Within this past month, CBP (Border Patrol) stations were hit hard by an inspection performed by agency armorer/inspector from CBP Harper’s Ferry campus on their issued Colt M4 rifles. These details were passed on to me from a confidential source and were released in the name of officer safety.
The CBP stations were given a perfunctory warning but were surprised by the level of detail of the inspections. The following parts were replaced on the spot:
- Gas rings
- Firing pins
- Upgraded buffers to Colt H2 buffers (heavier than the standard H buffer)
- Cotter pins
- Buffer springs (amazingly for armorers they had a ruler to measure these)
- Bolt carriers
The armorer/inspectors were typically military in their approach to cleanliness and lubrication of the rifles. That is not a compliment. When I and countless others in the military maintained our rifles, armorers would hand the weapons back when we attempted to turn them in with directions to clean the bolt tail (somebody PLEASE tell me what function the bolt tail has in the weapon, especially a spotless one), to….scrape the crown of the barrel with a stainless steel cleaning rod. You know, because cleanliness counts. These same armorers would demand and get a nearly lubricant free weapon. For those that have not served; the military obsesses over clean rifles yet only replaces parts when broken and not on a proscribed maintenance regime. A decade of war on two fronts and the popularity of citizens getting training on America’s most popular rifle (the AR15) has enlightened many to the fact:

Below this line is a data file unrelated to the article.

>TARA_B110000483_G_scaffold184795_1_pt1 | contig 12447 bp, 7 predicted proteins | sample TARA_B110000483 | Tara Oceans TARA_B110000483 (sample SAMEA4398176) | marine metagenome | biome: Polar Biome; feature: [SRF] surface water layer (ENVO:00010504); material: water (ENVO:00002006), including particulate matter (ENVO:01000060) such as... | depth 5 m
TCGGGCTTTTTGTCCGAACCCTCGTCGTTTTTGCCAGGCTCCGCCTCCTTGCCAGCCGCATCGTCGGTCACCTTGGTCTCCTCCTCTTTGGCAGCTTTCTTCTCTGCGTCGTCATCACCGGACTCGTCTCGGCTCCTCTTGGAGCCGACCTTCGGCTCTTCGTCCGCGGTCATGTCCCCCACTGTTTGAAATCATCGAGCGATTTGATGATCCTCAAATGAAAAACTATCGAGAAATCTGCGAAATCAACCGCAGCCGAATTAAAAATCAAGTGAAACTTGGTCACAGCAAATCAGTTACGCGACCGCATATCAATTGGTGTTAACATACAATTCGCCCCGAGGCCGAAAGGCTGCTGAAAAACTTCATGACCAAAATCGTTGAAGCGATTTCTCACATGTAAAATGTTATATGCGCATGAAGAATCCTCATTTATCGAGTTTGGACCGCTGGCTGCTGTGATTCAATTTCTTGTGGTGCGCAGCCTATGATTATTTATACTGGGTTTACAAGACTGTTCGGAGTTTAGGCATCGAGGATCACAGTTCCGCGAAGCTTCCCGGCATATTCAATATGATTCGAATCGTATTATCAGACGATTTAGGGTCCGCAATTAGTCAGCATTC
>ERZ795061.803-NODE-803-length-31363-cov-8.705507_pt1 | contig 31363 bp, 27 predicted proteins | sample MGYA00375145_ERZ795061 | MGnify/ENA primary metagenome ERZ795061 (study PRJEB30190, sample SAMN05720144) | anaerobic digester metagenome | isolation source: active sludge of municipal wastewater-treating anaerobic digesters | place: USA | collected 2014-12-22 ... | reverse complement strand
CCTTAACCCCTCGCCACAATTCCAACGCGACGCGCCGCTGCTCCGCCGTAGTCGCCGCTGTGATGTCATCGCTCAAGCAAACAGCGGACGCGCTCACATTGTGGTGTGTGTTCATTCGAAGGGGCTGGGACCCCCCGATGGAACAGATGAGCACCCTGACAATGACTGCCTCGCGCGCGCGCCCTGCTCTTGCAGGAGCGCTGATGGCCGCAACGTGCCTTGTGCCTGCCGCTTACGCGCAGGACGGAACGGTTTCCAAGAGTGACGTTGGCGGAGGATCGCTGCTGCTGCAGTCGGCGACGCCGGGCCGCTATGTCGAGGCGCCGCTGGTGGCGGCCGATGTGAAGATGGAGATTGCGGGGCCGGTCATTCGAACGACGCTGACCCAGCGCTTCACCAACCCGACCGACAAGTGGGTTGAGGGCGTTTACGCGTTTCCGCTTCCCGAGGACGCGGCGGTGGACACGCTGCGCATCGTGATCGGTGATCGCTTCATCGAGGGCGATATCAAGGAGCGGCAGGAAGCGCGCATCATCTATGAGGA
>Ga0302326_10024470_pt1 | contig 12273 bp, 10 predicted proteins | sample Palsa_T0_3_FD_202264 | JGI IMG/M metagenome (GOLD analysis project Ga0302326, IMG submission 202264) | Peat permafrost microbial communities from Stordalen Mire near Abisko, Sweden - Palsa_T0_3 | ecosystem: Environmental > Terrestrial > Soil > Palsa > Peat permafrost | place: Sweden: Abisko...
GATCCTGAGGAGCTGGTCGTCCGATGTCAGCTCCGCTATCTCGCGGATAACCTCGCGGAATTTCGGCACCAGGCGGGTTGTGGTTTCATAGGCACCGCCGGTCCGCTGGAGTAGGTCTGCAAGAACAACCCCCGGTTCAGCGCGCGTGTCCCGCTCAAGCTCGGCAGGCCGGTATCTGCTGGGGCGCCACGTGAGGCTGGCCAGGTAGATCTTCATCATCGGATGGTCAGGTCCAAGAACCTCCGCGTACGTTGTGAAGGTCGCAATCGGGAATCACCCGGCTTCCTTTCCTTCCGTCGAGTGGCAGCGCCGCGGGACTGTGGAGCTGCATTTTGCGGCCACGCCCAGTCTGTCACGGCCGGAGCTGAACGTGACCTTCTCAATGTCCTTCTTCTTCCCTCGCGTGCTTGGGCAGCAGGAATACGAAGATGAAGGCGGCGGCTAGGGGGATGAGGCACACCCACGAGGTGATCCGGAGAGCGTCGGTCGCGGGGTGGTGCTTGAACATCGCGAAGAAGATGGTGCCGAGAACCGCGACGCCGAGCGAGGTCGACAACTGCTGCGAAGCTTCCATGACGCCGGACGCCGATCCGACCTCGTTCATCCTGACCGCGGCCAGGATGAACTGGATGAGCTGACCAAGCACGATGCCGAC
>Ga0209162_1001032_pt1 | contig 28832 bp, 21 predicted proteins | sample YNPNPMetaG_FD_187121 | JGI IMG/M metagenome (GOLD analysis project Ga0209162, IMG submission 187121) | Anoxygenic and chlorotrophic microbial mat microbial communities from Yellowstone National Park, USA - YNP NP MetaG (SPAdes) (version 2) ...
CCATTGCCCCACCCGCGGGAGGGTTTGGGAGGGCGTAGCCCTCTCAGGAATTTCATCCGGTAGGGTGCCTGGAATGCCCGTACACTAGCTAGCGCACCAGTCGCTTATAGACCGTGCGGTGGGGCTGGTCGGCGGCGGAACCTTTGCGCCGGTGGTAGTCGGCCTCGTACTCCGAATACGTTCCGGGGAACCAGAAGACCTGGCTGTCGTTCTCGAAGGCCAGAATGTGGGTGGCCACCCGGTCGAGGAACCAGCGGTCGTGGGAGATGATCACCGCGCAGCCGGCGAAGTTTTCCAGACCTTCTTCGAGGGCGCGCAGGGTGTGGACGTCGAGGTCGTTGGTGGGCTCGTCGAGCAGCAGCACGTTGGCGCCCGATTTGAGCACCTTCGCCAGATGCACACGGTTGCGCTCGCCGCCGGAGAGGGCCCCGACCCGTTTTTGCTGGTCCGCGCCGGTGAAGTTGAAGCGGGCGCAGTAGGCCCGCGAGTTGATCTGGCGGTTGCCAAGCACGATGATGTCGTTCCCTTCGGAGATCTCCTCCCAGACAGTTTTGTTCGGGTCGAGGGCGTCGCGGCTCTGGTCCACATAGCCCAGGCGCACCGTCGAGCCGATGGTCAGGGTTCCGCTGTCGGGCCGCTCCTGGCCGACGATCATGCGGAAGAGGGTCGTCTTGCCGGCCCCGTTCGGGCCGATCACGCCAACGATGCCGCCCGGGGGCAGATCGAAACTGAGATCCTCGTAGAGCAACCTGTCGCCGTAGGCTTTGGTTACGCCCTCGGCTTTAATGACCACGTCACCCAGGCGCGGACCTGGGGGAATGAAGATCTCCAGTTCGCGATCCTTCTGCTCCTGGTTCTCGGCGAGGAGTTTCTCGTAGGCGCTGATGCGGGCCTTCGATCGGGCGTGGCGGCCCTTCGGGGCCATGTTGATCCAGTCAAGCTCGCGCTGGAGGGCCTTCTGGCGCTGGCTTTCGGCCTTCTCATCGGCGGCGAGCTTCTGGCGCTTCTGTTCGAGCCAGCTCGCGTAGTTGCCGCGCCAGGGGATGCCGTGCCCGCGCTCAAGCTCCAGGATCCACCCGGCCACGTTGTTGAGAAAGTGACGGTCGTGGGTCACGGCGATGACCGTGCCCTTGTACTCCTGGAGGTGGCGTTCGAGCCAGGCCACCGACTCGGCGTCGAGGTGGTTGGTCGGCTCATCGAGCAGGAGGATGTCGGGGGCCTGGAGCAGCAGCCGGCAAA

A weapon can run dirty and wet. A weapon cannot run dirty and dry.
So, the armorer/inspectors did some good. Then they complained vociferously about the (gasp) “dirty” rifles and the “unauthorized” choice of lubricants (Slip2000
). What is funny here is that the CBP is an organization that follows DOD (Department of Defense) regulations. So….guess which lubes are DOD authorized and have their own NSN numbers? That’s right, Slip2000
. That’s a problem with unit level, say Marine 2111s
that only know to keep the weapons inspection ready (way too clean, cleaning to the point that folks damage precision fit parts whilst scraping carbon at the armorer’s behest) and to…..fix things after they break.
Fixing things after
they break is an armorer’s job. An armorer’s job should also entail preventive maintenance. To many police department, federal agency, and military armorers “preventative maintenance” means “inspection ready.” It should
mean replacing buffer and extractor springs at roughly X
amount of rounds. It should mean checking throat erosion. It should mean changing out gas rings at roughly X
amount of rounds or if they’re visibly worn (there is a test for this). Sadly….we are not there yet. Folks deride “torture tests” where trainers like Pat Rogers run rifles like “Filthy 14”
without cleaning for tens of thousands of rounds and trainers like Todd Green pushes pistols
to the point that they break. Think about it. Pat and Todd showed us that your weapon is not
an idol to which you sacrifice time and lungs (solvents) to in order to receive its blessings (functioning). You do have to clean and lube weapons, most especially the latter. You do not
have to as much as your daddy/drill instructor/drill sergeant/etc taught you. Remember the days when you had to have an automobile regularly greased? Times have changed, automobiles and weapons have gotten better. Oil changes are routinely recommended by manufacturers to be done at 7500 miles, not 3k miles. Weapons do not need babying and proper lubrications and spring replacement counts far, far more than being white glove inspection ready with a “light coat of CLP.”